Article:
September 13, 1945 (Thurs.), clear and windySOURCE: Leaves from an Autumn of Emergencies: Selections from the Wartime Diaries of Ordinary Japanese, by Samuel Hideo Yamashita (U. Hawai‘i Press, 2005), pp. 154-155
We talked all day, half-believing and half-doubting what the pacification team members told us last night. I lay down alone and dozed. No matter how much we talked about it, without seeing the evidence the pacification team said they'd bring, conversation was pointless. I didn't like talking.
It was around eight in the evening. The same two members of the pacification team who had come last night arrived with conclusive evidence of imperial Japan's surrender.
First, letters from our war buddies in units that had been attacked and surrendered were distributed to each of us. The letters explained Japan's unconditional surrender and urged us to surrender right away. Then they showed us copies of the "Potsdam Declaration," which Japan had accepted; the emperor's "Surrender Rescript"; and the "Surrender Instrument" from the deck of the USS Missouri. There also were orders from Douglas MacArthur, Supreme Commander of the Allied Forces, the top official overseeing the occupation of our country, and issues of the Asahi, Mainichi, and Yomiuri newspapers that had pictures and articles about the August 9 "Soviet Invasion of Manchuria," the "Damage from the Atomic Bombs" dropped on Hiroshima and Nagasaki, and the "Failed Suicide Attempt of Prime Minister Tojo.
The seven of us stared silently at the evidence--its meaning was all too clear. I felt as though my whole body had suddenly collapsed and I were being attacked by a dark loneliness.
Then after recovering from this feeling of loneliness, I was assailed by an inexpressible anger. Who or what in the world was the object of my anger? I couldn't say.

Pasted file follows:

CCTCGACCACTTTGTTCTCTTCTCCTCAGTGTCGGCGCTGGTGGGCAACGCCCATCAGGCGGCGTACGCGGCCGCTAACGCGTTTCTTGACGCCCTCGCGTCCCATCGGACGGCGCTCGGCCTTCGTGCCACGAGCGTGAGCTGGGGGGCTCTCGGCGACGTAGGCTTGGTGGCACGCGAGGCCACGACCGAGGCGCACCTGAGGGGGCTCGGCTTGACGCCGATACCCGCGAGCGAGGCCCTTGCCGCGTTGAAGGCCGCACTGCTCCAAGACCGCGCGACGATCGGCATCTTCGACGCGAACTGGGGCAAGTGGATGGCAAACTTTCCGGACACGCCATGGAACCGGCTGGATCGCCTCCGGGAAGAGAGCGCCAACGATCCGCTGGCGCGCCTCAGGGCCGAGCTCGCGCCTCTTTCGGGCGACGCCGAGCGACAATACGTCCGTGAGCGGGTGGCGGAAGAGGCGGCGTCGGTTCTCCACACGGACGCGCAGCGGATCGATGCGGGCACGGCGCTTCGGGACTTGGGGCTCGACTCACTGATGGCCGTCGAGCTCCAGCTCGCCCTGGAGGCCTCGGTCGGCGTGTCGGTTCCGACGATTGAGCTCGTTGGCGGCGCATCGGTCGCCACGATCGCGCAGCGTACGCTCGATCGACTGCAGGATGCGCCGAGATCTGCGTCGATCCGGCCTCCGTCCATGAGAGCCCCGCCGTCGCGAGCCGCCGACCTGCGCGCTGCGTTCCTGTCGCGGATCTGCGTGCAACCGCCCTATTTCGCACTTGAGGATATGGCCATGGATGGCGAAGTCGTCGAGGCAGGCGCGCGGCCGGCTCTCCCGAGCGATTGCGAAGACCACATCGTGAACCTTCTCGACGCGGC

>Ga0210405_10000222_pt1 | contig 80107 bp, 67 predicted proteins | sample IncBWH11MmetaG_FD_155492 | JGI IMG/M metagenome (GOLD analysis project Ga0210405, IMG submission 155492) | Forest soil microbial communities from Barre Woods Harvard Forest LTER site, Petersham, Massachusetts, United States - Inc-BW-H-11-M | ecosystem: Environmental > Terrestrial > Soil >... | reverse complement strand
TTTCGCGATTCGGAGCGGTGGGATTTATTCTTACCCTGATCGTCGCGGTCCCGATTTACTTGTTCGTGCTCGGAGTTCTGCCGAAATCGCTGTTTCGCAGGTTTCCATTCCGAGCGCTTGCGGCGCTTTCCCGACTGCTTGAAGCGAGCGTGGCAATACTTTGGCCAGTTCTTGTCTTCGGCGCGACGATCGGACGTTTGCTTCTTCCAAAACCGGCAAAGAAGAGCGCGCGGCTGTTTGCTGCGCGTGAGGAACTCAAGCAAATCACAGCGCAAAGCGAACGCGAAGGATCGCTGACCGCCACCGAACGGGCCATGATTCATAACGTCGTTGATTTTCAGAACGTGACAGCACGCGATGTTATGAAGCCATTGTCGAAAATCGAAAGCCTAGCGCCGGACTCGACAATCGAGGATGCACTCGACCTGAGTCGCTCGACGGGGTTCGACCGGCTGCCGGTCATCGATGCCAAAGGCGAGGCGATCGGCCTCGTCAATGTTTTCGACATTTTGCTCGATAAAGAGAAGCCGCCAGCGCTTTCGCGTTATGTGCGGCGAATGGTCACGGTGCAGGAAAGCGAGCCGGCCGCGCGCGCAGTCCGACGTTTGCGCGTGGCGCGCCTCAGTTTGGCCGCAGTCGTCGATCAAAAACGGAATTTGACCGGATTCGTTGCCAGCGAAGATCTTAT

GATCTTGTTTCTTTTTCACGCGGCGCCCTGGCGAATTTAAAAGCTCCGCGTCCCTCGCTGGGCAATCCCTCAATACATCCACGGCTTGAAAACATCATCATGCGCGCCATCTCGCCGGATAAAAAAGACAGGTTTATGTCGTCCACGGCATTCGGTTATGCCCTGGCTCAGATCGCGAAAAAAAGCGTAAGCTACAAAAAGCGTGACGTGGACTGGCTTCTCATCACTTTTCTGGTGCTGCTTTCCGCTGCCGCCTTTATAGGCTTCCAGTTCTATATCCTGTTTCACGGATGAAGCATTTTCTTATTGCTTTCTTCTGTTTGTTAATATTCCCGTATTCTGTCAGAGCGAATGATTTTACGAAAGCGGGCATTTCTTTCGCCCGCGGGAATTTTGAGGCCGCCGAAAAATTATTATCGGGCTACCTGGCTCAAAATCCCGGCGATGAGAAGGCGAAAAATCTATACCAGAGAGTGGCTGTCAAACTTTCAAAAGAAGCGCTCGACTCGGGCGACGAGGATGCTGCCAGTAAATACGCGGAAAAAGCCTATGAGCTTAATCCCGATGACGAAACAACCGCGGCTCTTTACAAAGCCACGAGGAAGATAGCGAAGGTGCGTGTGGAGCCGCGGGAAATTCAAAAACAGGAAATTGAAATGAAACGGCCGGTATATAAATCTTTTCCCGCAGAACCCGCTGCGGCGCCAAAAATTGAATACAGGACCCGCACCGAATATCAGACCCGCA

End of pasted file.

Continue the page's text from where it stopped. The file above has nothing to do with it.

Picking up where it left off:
I stamped my feet on the floor like a child and screamed words of anger. I felt the urge to run like a cannonball right into the center of the American camp.
In the end, even as I was being attacked by these violent feelings, I agreed with everyone else that we should surrender.
Frankly, even if I acted alone and raced out of the bunker, the surrender of Japan as an actuality wouldn't change, and the mop-up operation the American troops would launch in the wake of such an action would be directed continuously at all the Japanese soldiers in the vicinity of the military field warehouse bunker.
Rather than rant and rage, I kept my thoughts to myself, left the group, and slowly walked to the back of the bunker.
This soldier, Nomura Seiki of Kochi City on Shikoku, surrendered the next day, but didn't retrieve his diary until later, after which he wrote a long and poignant account of his actions and feelings on his final day as a soldier of Imperial Japan. It was too long to excerpt here, but here's his subsequent and final diary entry on 10 November 1945.
Today, with the help of American soldiers, I visited the field storage bunker at Shuri and was able to recover the diary I left in the back of the bunker the night before I surrendered on September 14. This was a wonderful find. I have followed and recorded my memories of that day that brought things to an end for me as a Japanese soldier, and this is the end of this diary.